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December 19, 2017

NLRB Overrules Specialty Healthcare and Eliminates “Overwhelming Community of Interest” Standard to Determine the Appropriateness of a Bargaining Unit

On December 15, 2017, the National Labor Relations Board (the “Board”) issued PCC Structurals, Inc. & International Association of Machinists & Aerospace Workers, Case 19–RC–202188 (“PCC Structurals”), which overturned Specialty Healthcare & Rehabilitation Center of Mobile, 357 NLRB 934 (2011) (“Specialty Healthcare”), an Obama-era decision that enabled employees to form so-called “micro-bargaining units.”  Specialty Healthcare had made it very difficult for employers to successfully challenge the appropriateness of a proposed bargaining unit.

Under the National Labor Relations Act, employers are only obligated to collectively bargain with appropriate bargaining units.  A proposed bargaining unit may be inappropriate if it is underinclusive.  Before Specialty Healthcare was decided in 2011, the Board evaluated the appropriateness of a proposed bargaining unit challenged as underinclusive by assessing whether the traditional community-of-interest factors showed the interests the employees included the proposed unit to be sufficiently distinct from those outside of the proposed unit.  The traditional community-of-interest factors include whether the employees comprising the two groups (i) are organized into separate departments; (ii) have distinct skills and training; (iii) have distinct job functions and perform distinct work; (iv) are functionally integrated with the other employees; (v) have frequent contact with other employees; (vi) interchange with other employees; (vii) have distinct terms and conditions of employment; and (viii) are separately supervised.  Under the traditional standard, the Board focused on how these factors demonstrated differences between the collective-bargaining interests of each group.

The Board’s decision in Specialty Healthcare in 2011 changed the standard used to assess the appropriateness of a proposed bargaining unit challenged as underinclusive by shifting the Board’s focus to similarities between the interests of the two groups.  Under Specialty Healthcare, a proposed bargaining unit was appropriate if it was comprised of a readily identifiable group of employees that shared a community of interest among themselves, regardless of the interests of the excluded employees, unless the employer could show the two groups of employees shared an “overwhelming” community of interest based on the traditional community-of-interest factors.  Showing this overwhelming community of interest proved to be a very heavy burden on employers.  To show an overwhelming community of interest, an employer was usually required to show the employees in the two groups worked in the same department; had the same skills, training, and job functions; performed the same work under the same terms and conditions of employment; were functionally integrated with each other; had very frequent contact with each other; interchanged across proposed-unit lines; and were jointly supervised.  Employers were rarely able to make this showing, resulting in the approval of the micro-units sought by unions.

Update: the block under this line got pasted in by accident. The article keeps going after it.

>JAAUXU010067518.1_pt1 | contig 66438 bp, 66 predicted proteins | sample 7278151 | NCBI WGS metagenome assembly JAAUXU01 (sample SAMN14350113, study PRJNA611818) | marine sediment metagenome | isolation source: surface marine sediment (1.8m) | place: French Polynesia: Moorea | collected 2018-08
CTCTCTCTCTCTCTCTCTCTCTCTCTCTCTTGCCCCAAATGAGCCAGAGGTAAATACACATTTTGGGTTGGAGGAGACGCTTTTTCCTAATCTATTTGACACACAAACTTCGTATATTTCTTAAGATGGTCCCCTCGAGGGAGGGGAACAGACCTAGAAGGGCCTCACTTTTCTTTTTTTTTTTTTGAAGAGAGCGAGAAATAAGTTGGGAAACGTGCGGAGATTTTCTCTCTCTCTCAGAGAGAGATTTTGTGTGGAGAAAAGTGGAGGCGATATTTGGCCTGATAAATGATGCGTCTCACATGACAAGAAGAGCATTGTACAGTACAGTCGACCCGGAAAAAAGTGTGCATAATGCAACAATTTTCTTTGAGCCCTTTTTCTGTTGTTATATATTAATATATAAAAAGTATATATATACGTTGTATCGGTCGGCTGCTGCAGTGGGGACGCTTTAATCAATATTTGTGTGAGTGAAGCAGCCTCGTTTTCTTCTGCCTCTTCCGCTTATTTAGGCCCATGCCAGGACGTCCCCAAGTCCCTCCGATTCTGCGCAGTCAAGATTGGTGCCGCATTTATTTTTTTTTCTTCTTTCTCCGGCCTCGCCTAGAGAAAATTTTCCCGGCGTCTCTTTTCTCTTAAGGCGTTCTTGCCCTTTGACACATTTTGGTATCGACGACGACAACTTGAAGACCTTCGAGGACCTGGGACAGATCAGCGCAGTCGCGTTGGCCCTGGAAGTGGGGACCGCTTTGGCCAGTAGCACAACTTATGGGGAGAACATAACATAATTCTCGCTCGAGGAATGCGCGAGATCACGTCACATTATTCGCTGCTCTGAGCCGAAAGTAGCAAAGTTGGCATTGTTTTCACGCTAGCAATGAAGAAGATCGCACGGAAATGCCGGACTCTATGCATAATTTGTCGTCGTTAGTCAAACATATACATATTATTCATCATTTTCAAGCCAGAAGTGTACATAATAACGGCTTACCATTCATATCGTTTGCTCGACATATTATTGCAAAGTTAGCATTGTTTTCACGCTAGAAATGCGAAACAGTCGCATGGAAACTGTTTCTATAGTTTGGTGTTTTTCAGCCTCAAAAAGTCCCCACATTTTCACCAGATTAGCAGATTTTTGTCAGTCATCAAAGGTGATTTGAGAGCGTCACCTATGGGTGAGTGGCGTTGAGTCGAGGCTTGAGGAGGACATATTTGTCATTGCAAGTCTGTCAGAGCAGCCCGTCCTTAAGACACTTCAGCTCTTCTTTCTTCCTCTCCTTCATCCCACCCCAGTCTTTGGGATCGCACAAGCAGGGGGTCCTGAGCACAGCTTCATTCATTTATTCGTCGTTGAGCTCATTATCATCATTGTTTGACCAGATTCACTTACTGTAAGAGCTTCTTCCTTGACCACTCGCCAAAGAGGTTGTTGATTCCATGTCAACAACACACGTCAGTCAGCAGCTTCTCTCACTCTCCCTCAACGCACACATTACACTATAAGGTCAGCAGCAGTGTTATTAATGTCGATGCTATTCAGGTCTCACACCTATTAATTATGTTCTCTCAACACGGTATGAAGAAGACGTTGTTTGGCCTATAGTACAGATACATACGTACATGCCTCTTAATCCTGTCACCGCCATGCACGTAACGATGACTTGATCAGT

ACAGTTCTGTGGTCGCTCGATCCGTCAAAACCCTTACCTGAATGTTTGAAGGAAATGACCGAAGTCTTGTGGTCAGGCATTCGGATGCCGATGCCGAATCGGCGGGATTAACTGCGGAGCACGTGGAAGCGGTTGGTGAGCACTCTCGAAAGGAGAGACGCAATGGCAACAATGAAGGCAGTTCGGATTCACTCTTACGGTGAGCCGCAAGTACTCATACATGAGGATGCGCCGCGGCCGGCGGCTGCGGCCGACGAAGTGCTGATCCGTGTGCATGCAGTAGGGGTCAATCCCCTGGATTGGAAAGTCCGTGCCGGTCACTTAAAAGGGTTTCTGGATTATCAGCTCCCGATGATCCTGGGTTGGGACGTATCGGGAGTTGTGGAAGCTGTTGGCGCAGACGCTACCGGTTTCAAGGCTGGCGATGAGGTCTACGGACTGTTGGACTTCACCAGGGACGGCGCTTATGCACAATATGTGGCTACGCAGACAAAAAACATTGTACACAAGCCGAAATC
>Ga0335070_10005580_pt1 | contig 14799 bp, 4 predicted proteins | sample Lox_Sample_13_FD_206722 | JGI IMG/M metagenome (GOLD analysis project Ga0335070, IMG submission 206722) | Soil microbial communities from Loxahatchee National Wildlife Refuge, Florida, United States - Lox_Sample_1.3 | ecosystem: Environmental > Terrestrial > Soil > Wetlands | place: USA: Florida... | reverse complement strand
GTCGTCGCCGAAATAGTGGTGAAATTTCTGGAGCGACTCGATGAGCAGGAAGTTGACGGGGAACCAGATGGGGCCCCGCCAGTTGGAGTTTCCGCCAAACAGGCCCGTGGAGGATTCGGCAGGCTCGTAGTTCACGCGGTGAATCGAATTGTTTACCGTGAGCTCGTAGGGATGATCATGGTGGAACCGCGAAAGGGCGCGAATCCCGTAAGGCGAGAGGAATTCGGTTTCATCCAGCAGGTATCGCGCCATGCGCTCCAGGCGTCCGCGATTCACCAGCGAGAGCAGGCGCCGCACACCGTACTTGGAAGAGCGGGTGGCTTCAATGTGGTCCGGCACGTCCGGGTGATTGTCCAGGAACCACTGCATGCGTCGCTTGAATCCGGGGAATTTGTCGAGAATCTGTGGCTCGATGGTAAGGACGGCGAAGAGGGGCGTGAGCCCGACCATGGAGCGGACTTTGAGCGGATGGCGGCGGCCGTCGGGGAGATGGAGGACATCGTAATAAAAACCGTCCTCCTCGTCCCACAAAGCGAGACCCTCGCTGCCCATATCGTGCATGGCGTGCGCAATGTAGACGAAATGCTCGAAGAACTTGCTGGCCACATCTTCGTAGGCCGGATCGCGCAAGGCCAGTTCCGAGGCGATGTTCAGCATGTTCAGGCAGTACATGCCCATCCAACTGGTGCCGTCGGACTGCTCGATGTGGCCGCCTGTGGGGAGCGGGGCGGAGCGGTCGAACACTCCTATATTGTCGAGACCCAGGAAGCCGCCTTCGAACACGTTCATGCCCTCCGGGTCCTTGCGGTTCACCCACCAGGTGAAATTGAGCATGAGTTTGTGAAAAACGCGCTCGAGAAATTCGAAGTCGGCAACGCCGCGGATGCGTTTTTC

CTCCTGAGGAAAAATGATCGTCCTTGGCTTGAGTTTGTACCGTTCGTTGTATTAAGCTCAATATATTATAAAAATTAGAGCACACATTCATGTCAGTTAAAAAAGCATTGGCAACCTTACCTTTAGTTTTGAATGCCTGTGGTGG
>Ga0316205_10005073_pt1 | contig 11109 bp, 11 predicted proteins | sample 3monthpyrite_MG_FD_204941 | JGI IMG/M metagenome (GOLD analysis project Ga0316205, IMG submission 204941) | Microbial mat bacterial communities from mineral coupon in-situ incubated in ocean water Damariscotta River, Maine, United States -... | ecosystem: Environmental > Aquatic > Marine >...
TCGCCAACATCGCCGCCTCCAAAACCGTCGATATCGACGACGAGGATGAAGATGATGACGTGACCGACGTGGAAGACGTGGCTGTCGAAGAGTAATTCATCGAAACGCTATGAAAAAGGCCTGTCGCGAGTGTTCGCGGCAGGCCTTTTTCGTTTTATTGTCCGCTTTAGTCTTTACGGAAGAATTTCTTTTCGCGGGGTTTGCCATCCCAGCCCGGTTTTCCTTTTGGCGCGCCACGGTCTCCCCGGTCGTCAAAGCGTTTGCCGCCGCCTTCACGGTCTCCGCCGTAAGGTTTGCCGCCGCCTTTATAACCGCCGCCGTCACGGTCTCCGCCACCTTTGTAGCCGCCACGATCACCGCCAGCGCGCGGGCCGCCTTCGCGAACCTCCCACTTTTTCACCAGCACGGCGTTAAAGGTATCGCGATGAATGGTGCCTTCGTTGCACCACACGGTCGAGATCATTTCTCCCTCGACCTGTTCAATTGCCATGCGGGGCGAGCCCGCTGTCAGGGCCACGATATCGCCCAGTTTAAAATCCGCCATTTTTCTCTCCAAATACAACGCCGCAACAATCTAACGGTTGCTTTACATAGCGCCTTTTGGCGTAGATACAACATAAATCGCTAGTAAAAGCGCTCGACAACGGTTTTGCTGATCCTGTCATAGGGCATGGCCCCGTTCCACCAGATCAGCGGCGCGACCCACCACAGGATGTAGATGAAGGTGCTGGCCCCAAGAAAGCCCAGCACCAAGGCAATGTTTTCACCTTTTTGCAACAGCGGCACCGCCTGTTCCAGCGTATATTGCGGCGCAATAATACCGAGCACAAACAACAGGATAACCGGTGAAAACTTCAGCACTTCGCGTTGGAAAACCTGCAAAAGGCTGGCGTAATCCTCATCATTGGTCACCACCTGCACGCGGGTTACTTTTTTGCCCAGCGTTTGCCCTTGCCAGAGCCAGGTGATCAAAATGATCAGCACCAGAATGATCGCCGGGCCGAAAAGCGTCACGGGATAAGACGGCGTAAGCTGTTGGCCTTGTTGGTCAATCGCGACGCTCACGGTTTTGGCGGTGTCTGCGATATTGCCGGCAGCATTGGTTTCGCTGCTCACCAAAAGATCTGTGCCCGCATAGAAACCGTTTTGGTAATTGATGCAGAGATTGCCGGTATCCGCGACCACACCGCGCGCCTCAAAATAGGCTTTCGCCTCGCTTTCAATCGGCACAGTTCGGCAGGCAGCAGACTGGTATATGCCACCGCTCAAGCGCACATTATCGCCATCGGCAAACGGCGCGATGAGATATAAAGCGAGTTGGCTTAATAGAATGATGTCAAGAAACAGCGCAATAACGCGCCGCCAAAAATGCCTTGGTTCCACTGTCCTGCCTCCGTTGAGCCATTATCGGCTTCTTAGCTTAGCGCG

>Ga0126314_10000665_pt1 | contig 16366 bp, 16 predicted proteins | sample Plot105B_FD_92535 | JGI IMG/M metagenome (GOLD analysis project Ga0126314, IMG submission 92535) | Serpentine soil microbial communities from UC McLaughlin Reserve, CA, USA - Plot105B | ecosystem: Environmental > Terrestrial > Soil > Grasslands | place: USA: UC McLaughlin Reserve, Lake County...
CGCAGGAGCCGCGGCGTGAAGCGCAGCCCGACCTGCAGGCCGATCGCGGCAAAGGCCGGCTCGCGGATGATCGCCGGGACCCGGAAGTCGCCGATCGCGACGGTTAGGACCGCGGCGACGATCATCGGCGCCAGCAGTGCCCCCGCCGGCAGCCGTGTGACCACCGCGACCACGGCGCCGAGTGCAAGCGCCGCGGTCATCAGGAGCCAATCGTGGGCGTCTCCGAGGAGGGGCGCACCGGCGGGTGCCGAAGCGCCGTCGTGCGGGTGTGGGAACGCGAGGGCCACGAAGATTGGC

In PCC Structurals, the Board rejected the level of deference afforded to the union under Specialty Healthcare as inconsistent with its statutory obligations and announced it would once again evaluate the appropriateness of a proposed bargaining unit under the traditional community of interest standard, without considering whether the two groups of employees shared an overwhelming community of interest.  The Board explained that there were several policy reasons to overrule Specialty Healthcare and return to the traditional standard that had been applied by the Board throughout most of its history.  In returning to this traditional standard, the Board stated that it intends to take a more active role in determining the appropriateness of a proposed bargaining unit than that permitted under Specialty Healthcare.

Takeaway for Employers

By reducing both the level of deference afforded to unions and the burden on placed on employers seeking to challenge a proposed bargaining unit as inappropriate, this decision limits employees’ ability and incentive to form micro-units.  Thus, unions will now have to organize on a broader basis in order to be found appropriate, especially given the Board’s stated commitment to taking a more active role in appropriateness determinations. 


If you have any questions regarding the Board’s decision in PCC Structurals, please do not hesitate to contact us.